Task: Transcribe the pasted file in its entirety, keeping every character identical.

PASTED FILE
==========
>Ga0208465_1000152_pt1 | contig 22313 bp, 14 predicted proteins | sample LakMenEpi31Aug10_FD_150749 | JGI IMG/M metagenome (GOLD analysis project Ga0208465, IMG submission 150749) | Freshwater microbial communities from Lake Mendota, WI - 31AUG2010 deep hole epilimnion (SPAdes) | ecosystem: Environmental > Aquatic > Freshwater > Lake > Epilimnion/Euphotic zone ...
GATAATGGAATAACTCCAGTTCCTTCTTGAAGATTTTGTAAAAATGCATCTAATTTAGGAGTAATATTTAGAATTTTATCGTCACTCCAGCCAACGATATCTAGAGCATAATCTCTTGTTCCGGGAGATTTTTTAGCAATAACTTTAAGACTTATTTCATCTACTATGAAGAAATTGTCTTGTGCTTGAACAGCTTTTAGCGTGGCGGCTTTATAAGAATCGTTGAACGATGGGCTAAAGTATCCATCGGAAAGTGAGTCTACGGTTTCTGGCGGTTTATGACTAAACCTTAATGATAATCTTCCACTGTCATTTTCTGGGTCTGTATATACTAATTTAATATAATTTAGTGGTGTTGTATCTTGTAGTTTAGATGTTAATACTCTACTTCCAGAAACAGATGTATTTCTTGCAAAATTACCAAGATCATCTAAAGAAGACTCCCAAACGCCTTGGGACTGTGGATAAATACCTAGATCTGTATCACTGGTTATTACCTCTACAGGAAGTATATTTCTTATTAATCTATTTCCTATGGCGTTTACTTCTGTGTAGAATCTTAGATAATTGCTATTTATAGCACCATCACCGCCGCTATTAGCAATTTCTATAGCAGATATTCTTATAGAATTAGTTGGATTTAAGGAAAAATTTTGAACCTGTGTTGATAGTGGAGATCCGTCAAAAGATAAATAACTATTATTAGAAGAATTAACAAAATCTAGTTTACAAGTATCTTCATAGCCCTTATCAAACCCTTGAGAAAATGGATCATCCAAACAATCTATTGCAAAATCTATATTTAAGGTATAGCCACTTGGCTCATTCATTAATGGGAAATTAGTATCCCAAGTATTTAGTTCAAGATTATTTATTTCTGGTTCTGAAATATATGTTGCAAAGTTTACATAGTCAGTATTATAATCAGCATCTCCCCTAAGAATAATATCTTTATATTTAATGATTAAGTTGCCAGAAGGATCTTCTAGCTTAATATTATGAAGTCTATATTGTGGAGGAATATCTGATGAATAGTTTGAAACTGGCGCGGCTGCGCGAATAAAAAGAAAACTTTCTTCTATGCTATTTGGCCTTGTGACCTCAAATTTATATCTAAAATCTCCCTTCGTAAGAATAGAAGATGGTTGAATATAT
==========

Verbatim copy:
>Ga0208465_1000152_pt1 | contig 22313 bp, 14 predicted proteins | sample LakMenEpi31Aug10_FD_150749 | JGI IMG/M metagenome (GOLD analysis project Ga0208465, IMG submission 150749) | Freshwater microbial communities from Lake Mendota, WI - 31AUG2010 deep hole epilimnion (SPAdes) | ecosystem: Environmental > Aquatic > Freshwater > Lake > Epilimnion/Euphotic zone ...
GATAATGGAATAACTCCAGTTCCTTCTTGAAGATTTTGTAAAAATGCATCTAATTTAGGAGTAATATTTAGAATTTTATCGTCACTCCAGCCAACGATATCTAGAGCATAATCTCTTGTTCCGGGAGATTTTTTAGCAATAACTTTAAGACTTATTTCATCTACTATGAAGAAATTGTCTTGTGCTTGAACAGCTTTTAGCGTGGCGGCTTTATAAGAATCGTTGAACGATGGGCTAAAGTATCCATCGGAAAGTGAGTCTACGGTTTCTGGCGGTTTATGACTAAACCTTAATGATAATCTTCCACTGTCATTTTCTGGGTCTGTATATACTAATTTAATATAATTTAGTGGTGTTGTATCTTGTAGTTTAGATGTTAATACTCTACTTCCAGAAACAGATGTATTTCTTGCAAAATTACCAAGATCATCTAAAGAAGACTCCCAAACGCCTTGGGACTGTGGATAAATACCTAGATCTGTATCACTGGTTATTACCTCTACAGGAAGTATATTTCTTATTAATCTATTTCCTATGGCGTTTACTTCTGTGTAGAATCTTAGATAATTGCTATTTATAGCACCATCACCGCCGCTATTAGCAATTTCTATAGCAGATATTCTTATAGAATTAGTTGGATTTAAGGAAAAATTTTGAACCTGTGTTGATAGTGGAGATCCGTCAAAAGATAAATAACTATTATTAGAAGAATTAACAAAATCTAGTTTACAAGTATCTTCATAGCCCTTATCAAACCCTTGAGAAAATGGATCATCCAAACAATCTATTGCAAAATCTATATTTAAGGTATAGCCACTTGGCTCATTCATTAATGGGAAATTAGTATCCCAAGTATTTAGTTCAAGATTATTTATTTCTGGTTCTGAAATATATGTTGCAAAGTTTACATAGTCAGTATTATAATCAGCATCTCCCCTAAGAATAATATCTTTATATTTAATGATTAAGTTGCCAGAAGGATCTTCTAGCTTAATATTATGAAGTCTATATTGTGGAGGAATATCTGATGAATAGTTTGAAACTGGCGCGGCTGCGCGAATAAAAAGAAAACTTTCTTCTATGCTATTTGGCCTTGTGACCTCAAATTTATATCTAAAATCTCCCTTCGTAAGAATAGAAGATGGTTGAATATAT